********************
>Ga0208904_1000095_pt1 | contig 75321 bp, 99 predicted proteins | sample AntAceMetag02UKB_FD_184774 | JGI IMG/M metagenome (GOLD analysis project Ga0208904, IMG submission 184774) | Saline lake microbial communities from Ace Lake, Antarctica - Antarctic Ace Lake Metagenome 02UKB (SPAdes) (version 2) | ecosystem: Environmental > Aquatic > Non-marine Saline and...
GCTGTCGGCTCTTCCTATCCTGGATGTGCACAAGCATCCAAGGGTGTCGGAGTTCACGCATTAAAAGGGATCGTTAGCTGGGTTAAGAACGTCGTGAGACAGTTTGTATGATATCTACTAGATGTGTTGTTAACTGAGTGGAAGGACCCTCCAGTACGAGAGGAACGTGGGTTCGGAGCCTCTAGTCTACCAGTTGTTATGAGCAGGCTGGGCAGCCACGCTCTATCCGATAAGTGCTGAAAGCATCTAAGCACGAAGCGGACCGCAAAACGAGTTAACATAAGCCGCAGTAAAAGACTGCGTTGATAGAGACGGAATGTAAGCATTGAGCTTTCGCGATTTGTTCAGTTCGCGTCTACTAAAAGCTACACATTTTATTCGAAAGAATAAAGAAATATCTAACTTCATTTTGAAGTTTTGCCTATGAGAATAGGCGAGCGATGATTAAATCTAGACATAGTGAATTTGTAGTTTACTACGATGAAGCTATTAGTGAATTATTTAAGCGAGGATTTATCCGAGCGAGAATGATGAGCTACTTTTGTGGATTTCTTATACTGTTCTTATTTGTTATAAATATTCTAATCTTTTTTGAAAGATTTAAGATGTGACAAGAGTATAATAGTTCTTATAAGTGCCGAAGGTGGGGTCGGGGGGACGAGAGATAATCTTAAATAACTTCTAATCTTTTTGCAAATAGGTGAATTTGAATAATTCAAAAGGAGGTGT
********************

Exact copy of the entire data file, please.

>Ga0208904_1000095_pt1 | contig 75321 bp, 99 predicted proteins | sample AntAceMetag02UKB_FD_184774 | JGI IMG/M metagenome (GOLD analysis project Ga0208904, IMG submission 184774) | Saline lake microbial communities from Ace Lake, Antarctica - Antarctic Ace Lake Metagenome 02UKB (SPAdes) (version 2) | ecosystem: Environmental > Aquatic > Non-marine Saline and...
GCTGTCGGCTCTTCCTATCCTGGATGTGCACAAGCATCCAAGGGTGTCGGAGTTCACGCATTAAAAGGGATCGTTAGCTGGGTTAAGAACGTCGTGAGACAGTTTGTATGATATCTACTAGATGTGTTGTTAACTGAGTGGAAGGACCCTCCAGTACGAGAGGAACGTGGGTTCGGAGCCTCTAGTCTACCAGTTGTTATGAGCAGGCTGGGCAGCCACGCTCTATCCGATAAGTGCTGAAAGCATCTAAGCACGAAGCGGACCGCAAAACGAGTTAACATAAGCCGCAGTAAAAGACTGCGTTGATAGAGACGGAATGTAAGCATTGAGCTTTCGCGATTTGTTCAGTTCGCGTCTACTAAAAGCTACACATTTTATTCGAAAGAATAAAGAAATATCTAACTTCATTTTGAAGTTTTGCCTATGAGAATAGGCGAGCGATGATTAAATCTAGACATAGTGAATTTGTAGTTTACTACGATGAAGCTATTAGTGAATTATTTAAGCGAGGATTTATCCGAGCGAGAATGATGAGCTACTTTTGTGGATTTCTTATACTGTTCTTATTTGTTATAAATATTCTAATCTTTTTTGAAAGATTTAAGATGTGACAAGAGTATAATAGTTCTTATAAGTGCCGAAGGTGGGGTCGGGGGGACGAGAGATAATCTTAAATAACTTCTAATCTTTTTGCAAATAGGTGAATTTGAATAATTCAAAAGGAGGTGT